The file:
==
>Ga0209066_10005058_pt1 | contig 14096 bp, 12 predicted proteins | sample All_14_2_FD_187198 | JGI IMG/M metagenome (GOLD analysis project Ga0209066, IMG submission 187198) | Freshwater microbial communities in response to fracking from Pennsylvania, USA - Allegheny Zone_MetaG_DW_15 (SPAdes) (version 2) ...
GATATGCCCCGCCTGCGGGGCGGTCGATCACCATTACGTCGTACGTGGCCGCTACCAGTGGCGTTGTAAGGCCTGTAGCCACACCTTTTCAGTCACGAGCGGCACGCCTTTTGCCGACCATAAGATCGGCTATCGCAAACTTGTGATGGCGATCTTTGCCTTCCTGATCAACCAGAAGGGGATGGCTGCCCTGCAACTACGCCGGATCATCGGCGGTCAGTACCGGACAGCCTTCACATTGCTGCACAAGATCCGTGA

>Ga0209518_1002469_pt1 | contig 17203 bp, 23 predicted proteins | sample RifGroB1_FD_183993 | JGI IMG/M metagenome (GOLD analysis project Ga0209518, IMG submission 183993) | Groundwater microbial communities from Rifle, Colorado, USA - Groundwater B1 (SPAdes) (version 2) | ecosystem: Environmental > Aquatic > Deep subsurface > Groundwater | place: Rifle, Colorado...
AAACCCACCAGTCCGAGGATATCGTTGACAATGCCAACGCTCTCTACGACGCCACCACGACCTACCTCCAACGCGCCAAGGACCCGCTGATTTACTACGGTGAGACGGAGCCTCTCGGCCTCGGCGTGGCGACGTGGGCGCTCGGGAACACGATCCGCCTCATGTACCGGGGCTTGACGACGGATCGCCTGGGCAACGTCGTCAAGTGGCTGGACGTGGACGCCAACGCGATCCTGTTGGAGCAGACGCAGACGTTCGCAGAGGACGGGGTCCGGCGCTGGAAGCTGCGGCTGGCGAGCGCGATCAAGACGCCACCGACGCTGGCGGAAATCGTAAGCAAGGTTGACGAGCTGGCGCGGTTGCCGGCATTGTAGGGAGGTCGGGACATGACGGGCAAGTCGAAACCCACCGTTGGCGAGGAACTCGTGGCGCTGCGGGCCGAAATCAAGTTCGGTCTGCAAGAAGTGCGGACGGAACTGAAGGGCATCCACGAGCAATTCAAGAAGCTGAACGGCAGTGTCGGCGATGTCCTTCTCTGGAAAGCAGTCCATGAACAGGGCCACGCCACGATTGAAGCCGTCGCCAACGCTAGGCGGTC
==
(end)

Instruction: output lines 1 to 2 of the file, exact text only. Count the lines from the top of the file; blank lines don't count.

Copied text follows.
>Ga0209066_10005058_pt1 | contig 14096 bp, 12 predicted proteins | sample All_14_2_FD_187198 | JGI IMG/M metagenome (GOLD analysis project Ga0209066, IMG submission 187198) | Freshwater microbial communities in response to fracking from Pennsylvania, USA - Allegheny Zone_MetaG_DW_15 (SPAdes) (version 2) ...
GATATGCCCCGCCTGCGGGGCGGTCGATCACCATTACGTCGTACGTGGCCGCTACCAGTGGCGTTGTAAGGCCTGTAGCCACACCTTTTCAGTCACGAGCGGCACGCCTTTTGCCGACCATAAGATCGGCTATCGCAAACTTGTGATGGCGATCTTTGCCTTCCTGATCAACCAGAAGGGGATGGCTGCCCTGCAACTACGCCGGATCATCGGCGGTCAGTACCGGACAGCCTTCACATTGCTGCACAAGATCCGTGA